The NYT reports:

The inspector general who oversees the government’s bailout of the banking system is criticizing the Treasury Department for some misleading public statements last fall and raising the possibility that it had unfairly disbursed money to the biggest banks.

Is it just misleading or plain ole lying?

Former Treasury Secretary Henry M. Paulson Jr., for instance, said on Oct. 14 that the banks were “healthy,” and that they accepted the money for “the good of the U.S. economy.” The banks, he said, would be better able to increase their lending to consumers and businesses. In truth, regulators were concerned about the health of several banks that received that first bailout, the inspector general writes.

Treasury Secretary Timothy Geithner said “signs of economic recovery are “stronger” and have appeared “sooner” than expected”.  Is he telling the truth this time? Don’t bet on it!

Simon Johnson writes in Economix for the NYT that with the FDIC having unlimited drawing power from the FED in case of emergency and also with online banking, a depression era, consumer-type run on a bank in which people lined up to withdraw their money is no longer likely.  However, a new kind of run where investors run from a bank’s equity and perhaps debt securities is a very real possibility.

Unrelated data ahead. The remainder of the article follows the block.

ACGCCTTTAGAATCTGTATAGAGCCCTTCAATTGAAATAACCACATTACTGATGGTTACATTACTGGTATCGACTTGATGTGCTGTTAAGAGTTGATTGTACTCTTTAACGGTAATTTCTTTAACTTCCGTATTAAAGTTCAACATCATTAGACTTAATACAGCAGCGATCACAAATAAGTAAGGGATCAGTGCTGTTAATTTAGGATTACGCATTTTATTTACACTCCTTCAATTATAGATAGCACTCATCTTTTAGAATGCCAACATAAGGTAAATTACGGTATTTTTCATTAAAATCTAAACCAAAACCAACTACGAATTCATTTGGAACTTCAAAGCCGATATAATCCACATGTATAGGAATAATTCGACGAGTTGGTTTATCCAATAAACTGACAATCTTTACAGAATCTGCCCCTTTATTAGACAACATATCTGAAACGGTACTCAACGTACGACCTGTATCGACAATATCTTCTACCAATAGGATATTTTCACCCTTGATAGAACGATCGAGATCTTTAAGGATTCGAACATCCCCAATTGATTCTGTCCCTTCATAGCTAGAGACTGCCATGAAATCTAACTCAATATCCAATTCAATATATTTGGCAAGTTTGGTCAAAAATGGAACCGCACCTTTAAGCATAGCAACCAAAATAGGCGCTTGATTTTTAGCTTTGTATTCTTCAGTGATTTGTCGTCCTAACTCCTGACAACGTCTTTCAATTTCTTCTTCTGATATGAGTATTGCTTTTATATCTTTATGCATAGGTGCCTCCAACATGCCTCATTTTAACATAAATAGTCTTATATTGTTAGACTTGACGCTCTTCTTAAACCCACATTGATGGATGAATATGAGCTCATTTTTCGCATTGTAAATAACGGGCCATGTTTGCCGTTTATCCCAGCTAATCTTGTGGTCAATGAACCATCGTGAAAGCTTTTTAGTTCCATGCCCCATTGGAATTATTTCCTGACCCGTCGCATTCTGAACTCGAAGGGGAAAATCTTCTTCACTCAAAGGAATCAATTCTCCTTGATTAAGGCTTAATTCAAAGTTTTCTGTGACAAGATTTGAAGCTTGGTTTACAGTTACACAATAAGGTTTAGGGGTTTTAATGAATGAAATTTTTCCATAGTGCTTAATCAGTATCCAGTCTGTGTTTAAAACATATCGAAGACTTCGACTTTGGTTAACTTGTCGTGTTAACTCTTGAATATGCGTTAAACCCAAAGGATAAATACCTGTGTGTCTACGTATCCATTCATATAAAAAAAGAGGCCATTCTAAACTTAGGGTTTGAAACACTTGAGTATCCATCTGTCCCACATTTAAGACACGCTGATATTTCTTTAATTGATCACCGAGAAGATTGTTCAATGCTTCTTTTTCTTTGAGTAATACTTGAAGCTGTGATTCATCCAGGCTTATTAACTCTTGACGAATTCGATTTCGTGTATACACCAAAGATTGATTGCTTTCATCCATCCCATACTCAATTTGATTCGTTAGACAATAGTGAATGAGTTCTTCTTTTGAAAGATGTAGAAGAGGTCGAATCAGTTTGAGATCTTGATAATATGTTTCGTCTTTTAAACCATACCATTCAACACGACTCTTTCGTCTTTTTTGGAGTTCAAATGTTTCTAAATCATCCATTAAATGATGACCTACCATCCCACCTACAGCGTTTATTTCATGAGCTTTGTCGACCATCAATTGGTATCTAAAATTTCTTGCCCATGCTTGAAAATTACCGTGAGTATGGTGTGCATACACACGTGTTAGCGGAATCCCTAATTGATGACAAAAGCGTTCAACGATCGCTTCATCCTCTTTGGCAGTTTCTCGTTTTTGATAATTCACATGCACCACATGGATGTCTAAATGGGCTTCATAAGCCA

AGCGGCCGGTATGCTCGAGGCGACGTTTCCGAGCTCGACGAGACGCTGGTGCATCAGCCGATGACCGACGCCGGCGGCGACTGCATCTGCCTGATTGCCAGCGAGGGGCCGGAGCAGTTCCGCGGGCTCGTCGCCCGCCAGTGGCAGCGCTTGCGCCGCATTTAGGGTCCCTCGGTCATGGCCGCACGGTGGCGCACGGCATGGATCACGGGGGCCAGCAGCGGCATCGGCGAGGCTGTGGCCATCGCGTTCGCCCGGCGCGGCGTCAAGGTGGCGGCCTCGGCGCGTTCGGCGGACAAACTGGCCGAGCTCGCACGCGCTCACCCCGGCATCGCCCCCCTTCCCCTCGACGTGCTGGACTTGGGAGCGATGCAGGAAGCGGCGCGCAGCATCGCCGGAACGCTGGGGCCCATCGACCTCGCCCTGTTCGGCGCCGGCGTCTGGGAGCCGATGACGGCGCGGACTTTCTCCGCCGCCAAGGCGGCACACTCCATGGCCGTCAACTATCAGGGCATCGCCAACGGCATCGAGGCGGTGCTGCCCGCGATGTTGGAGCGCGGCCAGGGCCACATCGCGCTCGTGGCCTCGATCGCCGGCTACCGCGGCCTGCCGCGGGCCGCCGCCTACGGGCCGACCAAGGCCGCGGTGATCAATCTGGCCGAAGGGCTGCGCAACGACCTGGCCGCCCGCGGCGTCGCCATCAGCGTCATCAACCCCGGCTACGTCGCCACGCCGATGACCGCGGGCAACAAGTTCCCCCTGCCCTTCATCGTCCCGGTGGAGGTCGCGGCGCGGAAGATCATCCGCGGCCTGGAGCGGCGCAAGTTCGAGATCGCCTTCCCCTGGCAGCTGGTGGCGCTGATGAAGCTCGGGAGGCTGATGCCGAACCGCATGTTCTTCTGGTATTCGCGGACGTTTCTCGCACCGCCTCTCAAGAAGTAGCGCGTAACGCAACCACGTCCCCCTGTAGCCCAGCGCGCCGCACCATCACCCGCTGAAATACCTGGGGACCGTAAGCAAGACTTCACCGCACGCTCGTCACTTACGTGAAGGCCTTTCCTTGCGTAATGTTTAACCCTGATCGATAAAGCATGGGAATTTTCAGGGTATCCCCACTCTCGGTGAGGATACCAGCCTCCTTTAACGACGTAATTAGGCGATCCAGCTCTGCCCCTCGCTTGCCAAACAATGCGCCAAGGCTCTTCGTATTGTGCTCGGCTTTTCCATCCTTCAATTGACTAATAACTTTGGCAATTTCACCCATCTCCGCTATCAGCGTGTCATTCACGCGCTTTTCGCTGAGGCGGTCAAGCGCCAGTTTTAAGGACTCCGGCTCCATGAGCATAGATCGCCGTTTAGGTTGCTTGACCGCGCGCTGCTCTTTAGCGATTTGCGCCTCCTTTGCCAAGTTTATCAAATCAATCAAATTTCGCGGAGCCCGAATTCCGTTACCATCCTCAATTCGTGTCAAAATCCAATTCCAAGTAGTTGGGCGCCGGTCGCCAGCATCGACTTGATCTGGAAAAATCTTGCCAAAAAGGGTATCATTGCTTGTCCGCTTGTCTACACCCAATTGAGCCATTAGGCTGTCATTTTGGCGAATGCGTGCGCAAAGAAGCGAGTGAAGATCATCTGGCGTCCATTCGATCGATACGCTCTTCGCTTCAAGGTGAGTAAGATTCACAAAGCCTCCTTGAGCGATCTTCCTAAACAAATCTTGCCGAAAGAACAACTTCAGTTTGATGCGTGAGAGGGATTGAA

The big banks are announcing “record profits“, which are a sham.  Time says the banking crisis is over.  Goldman, the strongest of the bunch, is proposing to sell new stock to the public before the sham is completely disclosed. With the Treasury’s help, they may just pull the heist off, but it won’t change anything in the end. More losses loom. The big banks aren’t fixed yet and they will have to be, before recovery can take place.

F. William Engdahl at Financial Sense writes about the concentration of risk in the big banks: